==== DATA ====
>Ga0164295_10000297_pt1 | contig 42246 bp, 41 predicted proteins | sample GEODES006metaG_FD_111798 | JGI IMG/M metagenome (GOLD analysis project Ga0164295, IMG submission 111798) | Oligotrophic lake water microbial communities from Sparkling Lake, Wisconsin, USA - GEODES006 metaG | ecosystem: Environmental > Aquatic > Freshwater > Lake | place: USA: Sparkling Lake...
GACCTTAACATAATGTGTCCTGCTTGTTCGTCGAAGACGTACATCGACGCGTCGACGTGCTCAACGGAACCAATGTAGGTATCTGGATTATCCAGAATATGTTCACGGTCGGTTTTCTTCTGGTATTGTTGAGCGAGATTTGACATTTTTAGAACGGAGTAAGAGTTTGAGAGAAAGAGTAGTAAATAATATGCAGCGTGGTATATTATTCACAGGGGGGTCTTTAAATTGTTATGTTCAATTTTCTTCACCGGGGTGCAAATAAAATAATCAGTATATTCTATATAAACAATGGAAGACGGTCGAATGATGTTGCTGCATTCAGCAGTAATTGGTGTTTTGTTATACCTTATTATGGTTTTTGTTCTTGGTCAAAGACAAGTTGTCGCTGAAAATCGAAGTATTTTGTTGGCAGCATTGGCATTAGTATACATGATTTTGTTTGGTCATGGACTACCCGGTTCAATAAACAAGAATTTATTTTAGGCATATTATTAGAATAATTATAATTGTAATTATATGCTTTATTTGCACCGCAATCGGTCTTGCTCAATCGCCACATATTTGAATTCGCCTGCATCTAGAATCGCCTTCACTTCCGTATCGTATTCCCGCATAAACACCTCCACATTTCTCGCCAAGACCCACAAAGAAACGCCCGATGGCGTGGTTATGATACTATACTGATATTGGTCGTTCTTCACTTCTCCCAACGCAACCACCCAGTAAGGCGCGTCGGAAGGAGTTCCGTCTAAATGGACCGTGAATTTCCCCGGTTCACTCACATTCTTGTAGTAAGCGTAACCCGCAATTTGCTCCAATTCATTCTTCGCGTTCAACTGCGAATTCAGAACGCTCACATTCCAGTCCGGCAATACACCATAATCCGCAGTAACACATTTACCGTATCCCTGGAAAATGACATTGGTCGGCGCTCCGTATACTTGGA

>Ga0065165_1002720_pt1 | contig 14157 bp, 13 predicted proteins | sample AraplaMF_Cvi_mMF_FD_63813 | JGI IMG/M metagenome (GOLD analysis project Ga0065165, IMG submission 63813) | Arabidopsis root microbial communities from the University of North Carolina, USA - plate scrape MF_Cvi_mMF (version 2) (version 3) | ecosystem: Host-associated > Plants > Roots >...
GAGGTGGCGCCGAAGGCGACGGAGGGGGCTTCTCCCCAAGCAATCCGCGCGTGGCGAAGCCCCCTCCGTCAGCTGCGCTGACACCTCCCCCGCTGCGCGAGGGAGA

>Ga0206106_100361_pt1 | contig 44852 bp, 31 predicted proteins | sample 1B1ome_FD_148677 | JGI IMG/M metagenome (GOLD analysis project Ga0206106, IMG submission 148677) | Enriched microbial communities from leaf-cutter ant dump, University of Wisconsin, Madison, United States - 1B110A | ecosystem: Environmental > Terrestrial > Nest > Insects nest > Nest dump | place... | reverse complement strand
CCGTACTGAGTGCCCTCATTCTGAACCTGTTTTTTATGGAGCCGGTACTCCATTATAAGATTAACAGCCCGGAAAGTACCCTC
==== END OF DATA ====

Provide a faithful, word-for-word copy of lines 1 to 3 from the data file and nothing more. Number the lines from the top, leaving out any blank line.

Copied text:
>Ga0164295_10000297_pt1 | contig 42246 bp, 41 predicted proteins | sample GEODES006metaG_FD_111798 | JGI IMG/M metagenome (GOLD analysis project Ga0164295, IMG submission 111798) | Oligotrophic lake water microbial communities from Sparkling Lake, Wisconsin, USA - GEODES006 metaG | ecosystem: Environmental > Aquatic > Freshwater > Lake | place: USA: Sparkling Lake...
GACCTTAACATAATGTGTCCTGCTTGTTCGTCGAAGACGTACATCGACGCGTCGACGTGCTCAACGGAACCAATGTAGGTATCTGGATTATCCAGAATATGTTCACGGTCGGTTTTCTTCTGGTATTGTTGAGCGAGATTTGACATTTTTAGAACGGAGTAAGAGTTTGAGAGAAAGAGTAGTAAATAATATGCAGCGTGGTATATTATTCACAGGGGGGTCTTTAAATTGTTATGTTCAATTTTCTTCACCGGGGTGCAAATAAAATAATCAGTATATTCTATATAAACAATGGAAGACGGTCGAATGATGTTGCTGCATTCAGCAGTAATTGGTGTTTTGTTATACCTTATTATGGTTTTTGTTCTTGGTCAAAGACAAGTTGTCGCTGAAAATCGAAGTATTTTGTTGGCAGCATTGGCATTAGTATACATGATTTTGTTTGGTCATGGACTACCCGGTTCAATAAACAAGAATTTATTTTAGGCATATTATTAGAATAATTATAATTGTAATTATATGCTTTATTTGCACCGCAATCGGTCTTGCTCAATCGCCACATATTTGAATTCGCCTGCATCTAGAATCGCCTTCACTTCCGTATCGTATTCCCGCATAAACACCTCCACATTTCTCGCCAAGACCCACAAAGAAACGCCCGATGGCGTGGTTATGATACTATACTGATATTGGTCGTTCTTCACTTCTCCCAACGCAACCACCCAGTAAGGCGCGTCGGAAGGAGTTCCGTCTAAATGGACCGTGAATTTCCCCGGTTCACTCACATTCTTGTAGTAAGCGTAACCCGCAATTTGCTCCAATTCATTCTTCGCGTTCAACTGCGAATTCAGAACGCTCACATTCCAGTCCGGCAATACACCATAATCCGCAGTAACACATTTACCGTATCCCTGGAAAATGACATTGGTCGGCGCTCCGTATACTTGGA

>Ga0065165_1002720_pt1 | contig 14157 bp, 13 predicted proteins | sample AraplaMF_Cvi_mMF_FD_63813 | JGI IMG/M metagenome (GOLD analysis project Ga0065165, IMG submission 63813) | Arabidopsis root microbial communities from the University of North Carolina, USA - plate scrape MF_Cvi_mMF (version 2) (version 3) | ecosystem: Host-associated > Plants > Roots >...